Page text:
I eagerly await your response and will be monitoring this issue through Grass Roots North Carolina alerts.

Sincerely,



A Concerned Voter


Copyright Info




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© 2012 GRNCFFE, Inc. All rights reserved. Reproduction and distribution is permitted provided full attribution is given and the item is reprinted in its entirety. Address questions to: President@GRNC.org
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davidmcbeth

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I was an OSHA safety officer for a chemical company .. so I understand the OSHA standards and OSHA methods of enforcement and am familiar with the violations that the company got cited for..

2 main issues: noise and lead
Other : MSDS issue

Noise can be abated by better hearing protection (muffs + plugs can get the noise down to being OK) .. everyone knows a gunshot is ~120 decibels .. I've never seen OSHA make recommendations like they have here (lower caliber projectiles) ... so this is an easily solved issue ... acoustic tiles are not a bad idea


Lead on the other hand is another matter. The lead exposure (due to dry sweeping mainly) is clearly a concern ...

The employer clearly needs help to get this lead issue under control (and its out of control in this instance ~ hardly OSHA improperly clamping down) --

I think the employer knows the hazard should be addressed (he gives respirators to his workers) but he does not have the knowledge of how to address the problem correctly.

Bring contaminated clothing into the office space and where you eat? Come on ... and yes, lead exposure is very serious -- it can mess you up!

They only have in indoor gun range ... no outside range that I can see .. http://www.illinoisgunworks.com/gunrange/gunrange.htm .. a little 25 yd range, 10 lane range...


And OSHA fines cannot overburden a business .. they are not meant to be punitive ... so, they'll do what they can and the fines will drop to about 15-20K ...
 

rotorhead

Regular Member
Joined
Sep 18, 2010
Messages
862
Location
FL
I was an OSHA safety officer for a chemical company .. so I understand the OSHA standards and OSHA methods of enforcement and am familiar with the violations that the company got cited for..

2 main issues: noise and lead
Other : MSDS issue

Noise can be abated by better hearing protection (muffs + plugs can get the noise down to being OK) .. everyone knows a gunshot is ~120 decibels .. I've never seen OSHA make recommendations like they have here (lower caliber projectiles) ... so this is an easily solved issue ... acoustic tiles are not a bad idea


Lead on the other hand is another matter. The lead exposure (due to dry sweeping mainly) is clearly a concern ...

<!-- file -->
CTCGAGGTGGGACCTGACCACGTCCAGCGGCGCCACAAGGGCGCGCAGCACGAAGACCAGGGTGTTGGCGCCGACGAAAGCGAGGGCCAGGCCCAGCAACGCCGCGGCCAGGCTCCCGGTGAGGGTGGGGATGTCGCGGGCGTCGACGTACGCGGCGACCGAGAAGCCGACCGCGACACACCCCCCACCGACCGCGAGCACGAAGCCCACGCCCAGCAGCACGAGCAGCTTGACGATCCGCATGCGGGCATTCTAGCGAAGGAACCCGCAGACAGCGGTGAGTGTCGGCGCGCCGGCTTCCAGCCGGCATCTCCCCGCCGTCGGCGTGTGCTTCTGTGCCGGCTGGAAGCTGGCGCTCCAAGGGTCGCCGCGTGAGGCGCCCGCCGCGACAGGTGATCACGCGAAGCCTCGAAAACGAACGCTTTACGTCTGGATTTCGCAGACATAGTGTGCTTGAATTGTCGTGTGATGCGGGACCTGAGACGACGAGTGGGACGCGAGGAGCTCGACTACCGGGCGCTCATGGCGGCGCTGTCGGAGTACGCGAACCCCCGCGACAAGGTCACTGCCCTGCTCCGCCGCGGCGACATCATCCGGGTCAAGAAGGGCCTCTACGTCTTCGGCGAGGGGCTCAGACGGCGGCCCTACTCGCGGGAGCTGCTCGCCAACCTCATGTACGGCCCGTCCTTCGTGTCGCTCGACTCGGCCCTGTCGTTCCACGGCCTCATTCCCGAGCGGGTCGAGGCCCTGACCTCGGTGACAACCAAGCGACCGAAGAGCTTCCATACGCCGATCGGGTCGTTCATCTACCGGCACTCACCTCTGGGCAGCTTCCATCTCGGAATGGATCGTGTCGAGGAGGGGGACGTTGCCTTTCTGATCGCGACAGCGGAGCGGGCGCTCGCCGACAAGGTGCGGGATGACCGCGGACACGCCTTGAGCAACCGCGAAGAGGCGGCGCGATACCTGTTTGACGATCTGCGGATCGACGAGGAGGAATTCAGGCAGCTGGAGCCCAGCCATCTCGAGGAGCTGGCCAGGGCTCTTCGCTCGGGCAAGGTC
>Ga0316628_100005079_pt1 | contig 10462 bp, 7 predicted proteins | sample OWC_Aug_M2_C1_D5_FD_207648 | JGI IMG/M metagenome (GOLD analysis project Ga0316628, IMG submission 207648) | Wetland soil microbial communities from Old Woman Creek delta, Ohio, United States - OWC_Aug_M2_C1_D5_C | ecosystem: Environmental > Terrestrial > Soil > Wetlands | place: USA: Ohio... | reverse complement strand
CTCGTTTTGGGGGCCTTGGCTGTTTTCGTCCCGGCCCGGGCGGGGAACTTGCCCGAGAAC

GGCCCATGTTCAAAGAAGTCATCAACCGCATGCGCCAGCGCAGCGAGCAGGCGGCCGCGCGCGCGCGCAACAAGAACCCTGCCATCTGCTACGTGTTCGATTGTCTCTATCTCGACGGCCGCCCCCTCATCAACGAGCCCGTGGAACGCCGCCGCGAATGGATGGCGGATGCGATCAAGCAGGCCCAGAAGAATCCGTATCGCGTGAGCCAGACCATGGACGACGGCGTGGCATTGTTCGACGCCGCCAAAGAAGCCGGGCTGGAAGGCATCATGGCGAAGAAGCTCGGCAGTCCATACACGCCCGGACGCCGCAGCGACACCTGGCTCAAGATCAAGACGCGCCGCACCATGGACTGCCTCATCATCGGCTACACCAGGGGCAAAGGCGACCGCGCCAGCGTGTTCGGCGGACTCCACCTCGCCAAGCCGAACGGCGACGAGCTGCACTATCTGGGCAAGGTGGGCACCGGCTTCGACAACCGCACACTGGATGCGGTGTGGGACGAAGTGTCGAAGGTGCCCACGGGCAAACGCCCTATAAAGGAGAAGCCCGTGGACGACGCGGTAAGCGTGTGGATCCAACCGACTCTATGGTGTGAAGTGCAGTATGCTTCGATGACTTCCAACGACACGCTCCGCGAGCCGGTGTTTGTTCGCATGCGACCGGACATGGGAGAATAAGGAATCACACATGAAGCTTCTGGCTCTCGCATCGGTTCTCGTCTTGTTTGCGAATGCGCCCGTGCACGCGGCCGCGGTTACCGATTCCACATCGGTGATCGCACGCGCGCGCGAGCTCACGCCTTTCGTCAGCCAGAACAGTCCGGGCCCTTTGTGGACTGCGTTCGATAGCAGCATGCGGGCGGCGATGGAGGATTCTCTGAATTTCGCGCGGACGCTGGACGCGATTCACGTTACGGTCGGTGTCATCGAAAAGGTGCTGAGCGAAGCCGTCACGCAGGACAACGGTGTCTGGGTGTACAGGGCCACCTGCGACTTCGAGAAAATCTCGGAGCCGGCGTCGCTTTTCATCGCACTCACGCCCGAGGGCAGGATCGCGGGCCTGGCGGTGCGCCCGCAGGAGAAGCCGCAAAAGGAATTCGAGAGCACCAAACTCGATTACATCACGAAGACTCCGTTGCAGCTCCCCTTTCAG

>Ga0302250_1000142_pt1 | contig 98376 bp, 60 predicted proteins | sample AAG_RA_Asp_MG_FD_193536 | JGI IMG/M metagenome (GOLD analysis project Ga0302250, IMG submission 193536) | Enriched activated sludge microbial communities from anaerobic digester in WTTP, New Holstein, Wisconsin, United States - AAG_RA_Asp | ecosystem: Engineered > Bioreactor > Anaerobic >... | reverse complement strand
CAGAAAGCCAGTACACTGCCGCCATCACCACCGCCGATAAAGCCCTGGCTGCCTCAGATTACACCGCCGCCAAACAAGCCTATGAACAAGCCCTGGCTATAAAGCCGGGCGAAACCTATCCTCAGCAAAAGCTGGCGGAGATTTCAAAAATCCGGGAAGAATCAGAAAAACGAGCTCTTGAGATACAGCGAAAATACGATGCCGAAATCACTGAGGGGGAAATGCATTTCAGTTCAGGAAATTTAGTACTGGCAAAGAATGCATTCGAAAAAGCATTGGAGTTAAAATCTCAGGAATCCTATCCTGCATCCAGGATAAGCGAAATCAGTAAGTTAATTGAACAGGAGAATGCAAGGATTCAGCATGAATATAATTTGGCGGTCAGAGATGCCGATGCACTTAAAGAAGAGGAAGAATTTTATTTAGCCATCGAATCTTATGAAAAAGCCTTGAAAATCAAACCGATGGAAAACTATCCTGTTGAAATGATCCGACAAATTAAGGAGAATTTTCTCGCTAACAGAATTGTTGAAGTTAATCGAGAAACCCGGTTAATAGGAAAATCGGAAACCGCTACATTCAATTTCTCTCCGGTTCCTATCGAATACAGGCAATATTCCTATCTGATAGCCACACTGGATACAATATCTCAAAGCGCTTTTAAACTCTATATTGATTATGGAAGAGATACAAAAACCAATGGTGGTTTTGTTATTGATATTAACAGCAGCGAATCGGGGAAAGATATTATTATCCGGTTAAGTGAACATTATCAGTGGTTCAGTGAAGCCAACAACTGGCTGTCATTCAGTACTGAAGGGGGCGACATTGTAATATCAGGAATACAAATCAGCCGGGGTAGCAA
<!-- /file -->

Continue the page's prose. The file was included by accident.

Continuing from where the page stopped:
The employer clearly needs help to get this lead issue under control (and its out of control in this instance ~ hardly OSHA improperly clamping down) --

I think the employer knows the hazard should be addressed (he gives respirators to his workers) but he does not have the knowledge of how to address the problem correctly.

Bring contaminated clothing into the office space and where you eat? Come on ... and yes, lead exposure is very serious -- it can mess you up!

They only have in indoor gun range ... no outside range that I can see .. http://www.illinoisgunworks.com/gunrange/gunrange.htm .. a little 25 yd range, 10 lane range...


And OSHA fines cannot overburden a business .. they are not meant to be punitive ... so, they'll do what they can and the fines will drop to about 15-20K ...

I was the same but for a different industry.

The pattern that OSHA is revealing here smacks of nothing but a hit job on the shooting range industry. Some of the violations appear valid, some appear not to be, especially the amount of fines tagged onto each one.

They make them excessive in order to then negotiate them lower as part of the compliance phase. If they view the business as not being compliant, the fines will remain the same virtually shutting down the business.

It's no secret that this President has chosen to work "under the radar" when it comes to handling the gun industry and it's many related businesses. He introduces no legislation proposals and instead sends his hit squads in via OSHA to harass and disrupt businesses.

We both know OSHA can find any number of "violations" for every inspection they conduct, no matter how prepared and sterile the business is. I believe this practice will hit more and more shooting ranges in the near future in the effort to compile data which will then be used for massive Federally mandated overhauls of the industry- something he couldn't do with straight up legislation.